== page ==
UNITED Utilities Australia is hoping to be a larger part of the bicentennial celebrations of piped water to the Goldfields than it was of the 100-year anniversary, which honoured CY O’Connor’s vision to deliver water from Perth.
At last week’s ceremonies, the company’s chance to provide a second pipeline into the region, this one from Esperance, was confirmed with the announcement United Utilities Australia’s proposal would get a second hearing from the WA Government.
Last year’s Goldfields Esperance region water supply strategy report not only concluded there was sufficient water for the near term, but suggested United Utilities Australia’s proposal to use desalinated water from Esperance was not an economic option.
“Now’s our chance to prove we can deliver high quality water to the main street of Kalgoorlie at a very good price,” United Utilities Australia managing director Graham Dooley said.
Mr Dooley said the original proposal was analysed on relatively conservative engineering perspectives, but the company believes its finance, construction and energy supply plans will deliver a competitive economic edge.
With this in mind, United Utilities has remained in discussion with the WA Government and agencies since the report was released less than six months ago.
Increasing concerns within the Premier’s Water Taskforce about the extent of drought, and a visit by Goldfields Esperance Minister Nick Griffiths to BHP Billiton subsidiary QNI’s Yabulu nickel refinery in northern Queensland, are thought to also have assisted United Utilities’ cause.
At Yabulu, United Utilities is converting the salt water waste into fresh water and returning it to QNI, in reportedly difficult circumstances, but using a relatively simple plant operation.
“This has not been the normal solution you would get from a consulting engineer, but United Utilities is ambitious,” Mr Dooley said.
For the Esperance proposal, United Utilities plans to achieve some of its economies from a Burns & Roe Worley power station.
Unitied Utilities can cut energy costs by desalinating water that is already warm, coming out of the power station.
The company’s costs for carbon dioxide – to be put in the water to prevent it corroding pipes – will also be lower, as that too will come from the same plant.
As its parent company already does in the United Kingdom, United Utilities Australia hopes to provide additional power for its operations from installing its own wind turbines.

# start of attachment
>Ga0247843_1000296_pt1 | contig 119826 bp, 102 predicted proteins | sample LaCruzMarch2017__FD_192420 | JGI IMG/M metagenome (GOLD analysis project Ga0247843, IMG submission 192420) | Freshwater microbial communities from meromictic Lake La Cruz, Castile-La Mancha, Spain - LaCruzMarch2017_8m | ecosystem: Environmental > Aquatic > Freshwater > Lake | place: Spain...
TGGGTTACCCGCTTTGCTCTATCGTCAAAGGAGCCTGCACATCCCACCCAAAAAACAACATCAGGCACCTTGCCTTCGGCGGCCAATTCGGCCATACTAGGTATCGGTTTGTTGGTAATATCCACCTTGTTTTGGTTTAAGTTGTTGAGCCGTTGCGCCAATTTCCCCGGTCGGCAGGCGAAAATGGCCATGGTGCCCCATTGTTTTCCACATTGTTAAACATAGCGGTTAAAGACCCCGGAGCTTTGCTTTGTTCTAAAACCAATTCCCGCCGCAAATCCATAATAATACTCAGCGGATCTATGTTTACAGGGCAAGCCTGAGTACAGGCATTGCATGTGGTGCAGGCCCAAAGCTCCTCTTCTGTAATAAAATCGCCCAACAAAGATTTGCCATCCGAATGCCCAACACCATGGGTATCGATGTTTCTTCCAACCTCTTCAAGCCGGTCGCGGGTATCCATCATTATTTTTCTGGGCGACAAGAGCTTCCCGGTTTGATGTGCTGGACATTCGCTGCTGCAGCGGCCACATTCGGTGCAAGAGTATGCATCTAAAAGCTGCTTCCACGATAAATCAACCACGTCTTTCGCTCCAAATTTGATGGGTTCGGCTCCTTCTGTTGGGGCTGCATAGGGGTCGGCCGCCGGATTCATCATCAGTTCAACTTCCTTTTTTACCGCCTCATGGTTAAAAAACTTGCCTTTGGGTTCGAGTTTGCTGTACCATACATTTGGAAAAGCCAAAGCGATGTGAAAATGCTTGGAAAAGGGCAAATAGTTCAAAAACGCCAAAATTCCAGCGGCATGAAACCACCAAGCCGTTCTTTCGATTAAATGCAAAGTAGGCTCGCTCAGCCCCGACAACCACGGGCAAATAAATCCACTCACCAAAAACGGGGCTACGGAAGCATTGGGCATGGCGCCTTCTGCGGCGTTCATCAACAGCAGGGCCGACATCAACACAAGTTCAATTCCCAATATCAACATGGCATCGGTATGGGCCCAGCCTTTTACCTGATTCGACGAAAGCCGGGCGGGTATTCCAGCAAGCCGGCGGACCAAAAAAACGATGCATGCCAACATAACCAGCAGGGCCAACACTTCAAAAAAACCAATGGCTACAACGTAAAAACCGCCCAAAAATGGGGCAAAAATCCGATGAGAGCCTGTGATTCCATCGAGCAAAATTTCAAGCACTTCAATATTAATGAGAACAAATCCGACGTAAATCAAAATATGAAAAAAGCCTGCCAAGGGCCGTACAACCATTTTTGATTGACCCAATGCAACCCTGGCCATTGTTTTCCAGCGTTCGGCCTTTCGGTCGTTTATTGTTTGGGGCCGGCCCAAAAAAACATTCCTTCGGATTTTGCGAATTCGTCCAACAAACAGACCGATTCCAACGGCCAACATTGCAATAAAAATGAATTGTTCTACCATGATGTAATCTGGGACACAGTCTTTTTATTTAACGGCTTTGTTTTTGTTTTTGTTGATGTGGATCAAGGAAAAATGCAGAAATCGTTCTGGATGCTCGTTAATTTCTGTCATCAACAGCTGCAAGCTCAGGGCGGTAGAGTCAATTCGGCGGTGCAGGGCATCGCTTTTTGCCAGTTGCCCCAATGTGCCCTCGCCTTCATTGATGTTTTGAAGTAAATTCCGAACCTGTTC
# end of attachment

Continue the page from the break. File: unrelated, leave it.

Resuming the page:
And unlike the first long distance water pipeline into Kalgoorlie, United’s proposed 500 kilometre line will be constructed of high strength, and relatively light, steel.
Hence, the pipeline will be able to withstand greater pressure, enabling greater volumes of water to be pumped through the line.
With a requirement for more than 100,000 tonnes of this high-strength steel United Utilities is also confident of attracting the best prices from the world’s largest steel mills.
Construction costs will also be contained with the digging of a shallower trench than has been the convention in other locations.
The $400 million to $500 mill-ion project finance is expected to come from a mix of shareholder support and low-cost debt.
Two major banks have already gone on record saying they could provide loan funds on long terms for stable rates, close to current mortgage rates, Mr Dooley said.
Another large financial insti-tution has said it can provide share-holders to the tune of $200 million.
This finance is expected to come out of Australia.
“Australia is awash in cash out of the superannuation industry,” Mr Dooley said. “Funds are looking for long-term stable businesses that will provide a steady return, and the demand for water into the future is constant.”
United Utilities Australia has also been talking with BHP Billiton over the past year concerning the proposed Ravensthorpe nickel operation and could end up with two separate desalination plants in the southern region, or a pipeline going west from Esperance.
Opportunities to supply agribusiness west of Esperance, and along the Esperance-Kalgoorlie route, in addition to regional mining operations extending north of Kalgoorlie and taking in the nickel sector and the gold industry, will also be analysed carefully in coming months.
“There is a can-do attitude in the WA Government,” Mr Dooley said.
“The Government will be looking to confirm all assumptions, and to carefully determine who will buy how much water and at what price, to determine once and for all if this is a goer.
“And if it’s not, then let’s drop it. But this could be a major step forward for large-scale desalination in Australia.
“If it is viable – and our analysis suggests it is – we are looking forward to working with the Government to make it happen.
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